Reddit Ends Controversial Trump-Themed Forum “The_Donald”

The decision is part of a larger trend in the industry

President Donald Trump sits behind a microphone in the East Room of the White House in June, 2020
President Trump at an American Workforce Policy Advisory Board meeting on June 26.
Drew Angerer/Getty Images
By Tobias Carroll / July 1, 2020 6:00 am

At its best, the online forum Reddit is a place where fans of just about anything can discuss their areas of interest. Looking to theorize about the latest season of Westworld, revisit soccer history or share obscure scientific trivia? Odds are good that you can find a community on Reddit for it. The problem with the platform from the same wide-ranging approach: there are some deeply toxic communities that have flourished.

Much of the contentious debate about Reddit has surrounded the r/The_Donald subreddit. As its name suggests, this is a place for some of Donald Trump’s most dedicated admirers to gather. In a 2018 article for Slate, Justin Peters dubbed it “the pro-Trump role-playing game for extremely online sociopaths.” Last June, Reddit responded to a number of violent posts on the subreddit by quarantining it from the rest of the site. A year later, Reddit has taken the next logical step and removed the subreddit entirely.

Writing at The Atlantic, Kaitlyn Tiffany offers more details on the change. The r/The_Donald subreddit isn’t the only one affected; Reddit appears to have banned the forum in conjunction with a number of other changes to its content policies:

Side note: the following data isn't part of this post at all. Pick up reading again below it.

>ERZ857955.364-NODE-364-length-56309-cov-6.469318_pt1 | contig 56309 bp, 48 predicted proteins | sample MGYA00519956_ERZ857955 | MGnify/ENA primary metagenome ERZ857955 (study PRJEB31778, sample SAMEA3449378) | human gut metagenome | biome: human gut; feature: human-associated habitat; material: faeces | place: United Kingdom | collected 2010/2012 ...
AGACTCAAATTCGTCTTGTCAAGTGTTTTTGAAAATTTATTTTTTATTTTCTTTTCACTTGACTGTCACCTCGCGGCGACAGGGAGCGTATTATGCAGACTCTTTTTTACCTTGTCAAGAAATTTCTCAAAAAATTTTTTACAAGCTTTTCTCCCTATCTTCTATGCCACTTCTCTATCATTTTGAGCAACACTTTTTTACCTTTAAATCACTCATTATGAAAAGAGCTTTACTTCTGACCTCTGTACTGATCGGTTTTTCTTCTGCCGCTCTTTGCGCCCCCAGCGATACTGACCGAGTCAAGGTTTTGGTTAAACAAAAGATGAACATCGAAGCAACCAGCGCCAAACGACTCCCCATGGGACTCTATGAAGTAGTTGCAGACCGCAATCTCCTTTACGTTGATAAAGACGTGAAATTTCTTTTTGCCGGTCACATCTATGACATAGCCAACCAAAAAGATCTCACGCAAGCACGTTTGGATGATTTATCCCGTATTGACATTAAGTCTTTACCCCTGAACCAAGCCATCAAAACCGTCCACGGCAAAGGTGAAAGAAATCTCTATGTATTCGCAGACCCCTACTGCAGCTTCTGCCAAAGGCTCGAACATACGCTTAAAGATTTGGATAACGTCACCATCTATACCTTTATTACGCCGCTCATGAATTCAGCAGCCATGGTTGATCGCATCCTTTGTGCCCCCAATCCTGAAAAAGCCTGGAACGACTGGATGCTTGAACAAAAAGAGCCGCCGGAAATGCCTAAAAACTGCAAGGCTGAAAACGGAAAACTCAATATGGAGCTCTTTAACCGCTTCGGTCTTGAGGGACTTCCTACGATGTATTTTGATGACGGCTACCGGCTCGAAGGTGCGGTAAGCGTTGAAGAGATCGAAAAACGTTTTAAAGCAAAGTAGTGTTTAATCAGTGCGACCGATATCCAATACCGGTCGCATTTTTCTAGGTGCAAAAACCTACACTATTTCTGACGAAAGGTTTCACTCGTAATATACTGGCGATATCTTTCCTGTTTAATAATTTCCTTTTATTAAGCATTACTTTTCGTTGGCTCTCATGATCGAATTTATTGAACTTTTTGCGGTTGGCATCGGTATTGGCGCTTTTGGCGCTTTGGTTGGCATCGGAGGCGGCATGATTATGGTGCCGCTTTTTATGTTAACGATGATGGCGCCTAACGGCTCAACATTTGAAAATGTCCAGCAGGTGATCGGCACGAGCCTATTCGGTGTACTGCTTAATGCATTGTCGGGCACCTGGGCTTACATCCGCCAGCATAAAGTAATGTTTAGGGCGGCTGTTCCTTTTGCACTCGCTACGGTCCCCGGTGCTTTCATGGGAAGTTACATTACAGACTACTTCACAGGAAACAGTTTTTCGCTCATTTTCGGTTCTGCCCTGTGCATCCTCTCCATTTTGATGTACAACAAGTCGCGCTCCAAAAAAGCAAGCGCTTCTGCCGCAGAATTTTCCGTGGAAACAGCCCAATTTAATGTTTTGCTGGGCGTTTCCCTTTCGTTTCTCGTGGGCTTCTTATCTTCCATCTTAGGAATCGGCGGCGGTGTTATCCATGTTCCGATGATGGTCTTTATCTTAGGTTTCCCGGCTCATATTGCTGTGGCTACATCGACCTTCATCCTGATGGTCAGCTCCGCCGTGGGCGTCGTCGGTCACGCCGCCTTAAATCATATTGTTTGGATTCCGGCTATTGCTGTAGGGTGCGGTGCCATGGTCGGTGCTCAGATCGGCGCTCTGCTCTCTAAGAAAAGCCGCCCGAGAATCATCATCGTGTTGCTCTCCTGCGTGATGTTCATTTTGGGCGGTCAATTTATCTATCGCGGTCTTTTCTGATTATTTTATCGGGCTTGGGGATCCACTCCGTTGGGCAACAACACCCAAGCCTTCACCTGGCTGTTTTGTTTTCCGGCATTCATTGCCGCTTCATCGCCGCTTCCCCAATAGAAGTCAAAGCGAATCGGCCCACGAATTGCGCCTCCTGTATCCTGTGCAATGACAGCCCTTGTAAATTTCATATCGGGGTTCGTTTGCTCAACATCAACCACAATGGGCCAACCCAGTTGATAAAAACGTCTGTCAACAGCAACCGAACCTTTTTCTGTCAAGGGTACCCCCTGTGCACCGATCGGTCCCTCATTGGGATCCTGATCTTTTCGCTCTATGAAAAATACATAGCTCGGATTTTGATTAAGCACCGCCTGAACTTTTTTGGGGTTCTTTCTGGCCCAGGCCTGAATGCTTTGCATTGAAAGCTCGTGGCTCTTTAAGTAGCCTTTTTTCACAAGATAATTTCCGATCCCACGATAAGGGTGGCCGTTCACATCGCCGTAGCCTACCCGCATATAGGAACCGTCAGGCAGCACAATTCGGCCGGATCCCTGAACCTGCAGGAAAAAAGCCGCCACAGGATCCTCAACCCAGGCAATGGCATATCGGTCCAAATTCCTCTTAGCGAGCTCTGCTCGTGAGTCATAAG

The ban comes after years of controversy around r/The_Donald and its promotion of racism, anti-Semitism, conspiracy theories, and violent memes starring a cartoon frog. Reddit is also removing 2,000 other communities today, including the 160,000-member subreddit associated with the popular left-wing podcast Chapo Trap House.

For longtime observers of Reddit, this decision won’t come as much of a surprise. And with a host of other online spaces pushing back against toxicity, misinformation and hate speech — including Facebook, Twitch, Discord and Twitter — Reddit’s decision feels entirely in keeping with the mood of its industry. Might it also lead to more welcoming online spaces? One can only hope.

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